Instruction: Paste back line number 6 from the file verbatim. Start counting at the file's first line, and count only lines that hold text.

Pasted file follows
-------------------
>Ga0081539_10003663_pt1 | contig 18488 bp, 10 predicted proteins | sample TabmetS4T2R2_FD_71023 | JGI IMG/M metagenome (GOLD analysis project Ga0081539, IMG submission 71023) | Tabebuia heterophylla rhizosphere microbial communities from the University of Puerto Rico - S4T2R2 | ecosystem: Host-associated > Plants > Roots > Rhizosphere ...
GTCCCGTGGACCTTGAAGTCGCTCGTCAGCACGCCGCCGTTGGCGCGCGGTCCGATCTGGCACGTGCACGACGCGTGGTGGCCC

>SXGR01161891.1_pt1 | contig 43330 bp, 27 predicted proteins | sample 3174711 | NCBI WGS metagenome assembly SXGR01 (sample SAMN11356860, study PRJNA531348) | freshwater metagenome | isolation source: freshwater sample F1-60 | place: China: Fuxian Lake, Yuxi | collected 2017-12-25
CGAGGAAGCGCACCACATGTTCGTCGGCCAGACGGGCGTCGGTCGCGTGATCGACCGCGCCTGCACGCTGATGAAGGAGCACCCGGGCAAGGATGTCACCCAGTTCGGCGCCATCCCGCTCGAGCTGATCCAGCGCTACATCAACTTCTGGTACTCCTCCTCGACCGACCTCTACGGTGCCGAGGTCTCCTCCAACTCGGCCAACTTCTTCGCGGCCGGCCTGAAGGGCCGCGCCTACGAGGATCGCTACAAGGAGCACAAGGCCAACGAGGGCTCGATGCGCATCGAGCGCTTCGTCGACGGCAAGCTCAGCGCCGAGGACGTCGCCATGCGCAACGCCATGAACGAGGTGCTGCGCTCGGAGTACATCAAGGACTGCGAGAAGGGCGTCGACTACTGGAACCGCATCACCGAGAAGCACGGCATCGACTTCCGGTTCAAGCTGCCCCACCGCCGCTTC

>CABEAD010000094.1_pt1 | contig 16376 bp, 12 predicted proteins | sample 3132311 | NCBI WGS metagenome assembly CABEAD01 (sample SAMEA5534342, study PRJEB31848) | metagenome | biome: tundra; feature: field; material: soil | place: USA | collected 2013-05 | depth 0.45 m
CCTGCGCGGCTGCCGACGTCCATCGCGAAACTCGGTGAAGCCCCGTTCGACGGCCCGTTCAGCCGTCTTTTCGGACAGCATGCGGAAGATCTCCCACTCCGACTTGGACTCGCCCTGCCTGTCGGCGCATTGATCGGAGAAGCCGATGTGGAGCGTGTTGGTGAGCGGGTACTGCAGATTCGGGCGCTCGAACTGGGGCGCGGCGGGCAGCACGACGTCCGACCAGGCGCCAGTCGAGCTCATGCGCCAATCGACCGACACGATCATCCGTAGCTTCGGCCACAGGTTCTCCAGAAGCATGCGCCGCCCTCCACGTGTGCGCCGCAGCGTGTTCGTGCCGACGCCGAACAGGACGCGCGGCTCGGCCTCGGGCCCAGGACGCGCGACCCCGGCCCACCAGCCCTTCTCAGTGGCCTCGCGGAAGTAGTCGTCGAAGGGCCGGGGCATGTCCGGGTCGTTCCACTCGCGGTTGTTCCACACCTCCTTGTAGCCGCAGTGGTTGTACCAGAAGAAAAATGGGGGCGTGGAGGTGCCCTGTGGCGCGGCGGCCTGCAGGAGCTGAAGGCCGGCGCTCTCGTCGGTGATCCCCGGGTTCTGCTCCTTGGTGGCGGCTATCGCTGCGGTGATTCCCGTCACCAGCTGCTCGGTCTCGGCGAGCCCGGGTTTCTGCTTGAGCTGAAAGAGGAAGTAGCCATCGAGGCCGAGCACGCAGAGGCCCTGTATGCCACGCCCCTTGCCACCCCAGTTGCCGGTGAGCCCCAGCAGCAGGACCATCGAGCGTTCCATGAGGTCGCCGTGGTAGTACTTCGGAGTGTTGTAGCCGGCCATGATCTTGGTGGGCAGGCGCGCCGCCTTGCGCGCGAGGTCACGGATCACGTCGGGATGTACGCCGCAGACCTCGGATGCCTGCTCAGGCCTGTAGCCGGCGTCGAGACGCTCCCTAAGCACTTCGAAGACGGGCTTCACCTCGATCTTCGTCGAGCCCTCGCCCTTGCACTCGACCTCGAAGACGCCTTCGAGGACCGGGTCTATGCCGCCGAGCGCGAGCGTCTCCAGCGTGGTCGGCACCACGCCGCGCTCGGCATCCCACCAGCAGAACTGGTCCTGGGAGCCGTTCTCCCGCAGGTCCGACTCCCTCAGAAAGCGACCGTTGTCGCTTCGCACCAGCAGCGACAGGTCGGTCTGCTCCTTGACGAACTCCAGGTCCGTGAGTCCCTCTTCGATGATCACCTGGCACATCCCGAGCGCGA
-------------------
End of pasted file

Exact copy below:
CCTGCGCGGCTGCCGACGTCCATCGCGAAACTCGGTGAAGCCCCGTTCGACGGCCCGTTCAGCCGTCTTTTCGGACAGCATGCGGAAGATCTCCCACTCCGACTTGGACTCGCCCTGCCTGTCGGCGCATTGATCGGAGAAGCCGATGTGGAGCGTGTTGGTGAGCGGGTACTGCAGATTCGGGCGCTCGAACTGGGGCGCGGCGGGCAGCACGACGTCCGACCAGGCGCCAGTCGAGCTCATGCGCCAATCGACCGACACGATCATCCGTAGCTTCGGCCACAGGTTCTCCAGAAGCATGCGCCGCCCTCCACGTGTGCGCCGCAGCGTGTTCGTGCCGACGCCGAACAGGACGCGCGGCTCGGCCTCGGGCCCAGGACGCGCGACCCCGGCCCACCAGCCCTTCTCAGTGGCCTCGCGGAAGTAGTCGTCGAAGGGCCGGGGCATGTCCGGGTCGTTCCACTCGCGGTTGTTCCACACCTCCTTGTAGCCGCAGTGGTTGTACCAGAAGAAAAATGGGGGCGTGGAGGTGCCCTGTGGCGCGGCGGCCTGCAGGAGCTGAAGGCCGGCGCTCTCGTCGGTGATCCCCGGGTTCTGCTCCTTGGTGGCGGCTATCGCTGCGGTGATTCCCGTCACCAGCTGCTCGGTCTCGGCGAGCCCGGGTTTCTGCTTGAGCTGAAAGAGGAAGTAGCCATCGAGGCCGAGCACGCAGAGGCCCTGTATGCCACGCCCCTTGCCACCCCAGTTGCCGGTGAGCCCCAGCAGCAGGACCATCGAGCGTTCCATGAGGTCGCCGTGGTAGTACTTCGGAGTGTTGTAGCCGGCCATGATCTTGGTGGGCAGGCGCGCCGCCTTGCGCGCGAGGTCACGGATCACGTCGGGATGTACGCCGCAGACCTCGGATGCCTGCTCAGGCCTGTAGCCGGCGTCGAGACGCTCCCTAAGCACTTCGAAGACGGGCTTCACCTCGATCTTCGTCGAGCCCTCGCCCTTGCACTCGACCTCGAAGACGCCTTCGAGGACCGGGTCTATGCCGCCGAGCGCGAGCGTCTCCAGCGTGGTCGGCACCACGCCGCGCTCGGCATCCCACCAGCAGAACTGGTCCTGGGAGCCGTTCTCCCGCAGGTCCGACTCCCTCAGAAAGCGACCGTTGTCGCTTCGCACCAGCAGCGACAGGTCGGTCTGCTCCTTGACGAACTCCAGGTCCGTGAGTCCCTCTTCGATGATCACCTGGCACATCCCGAGCGCGA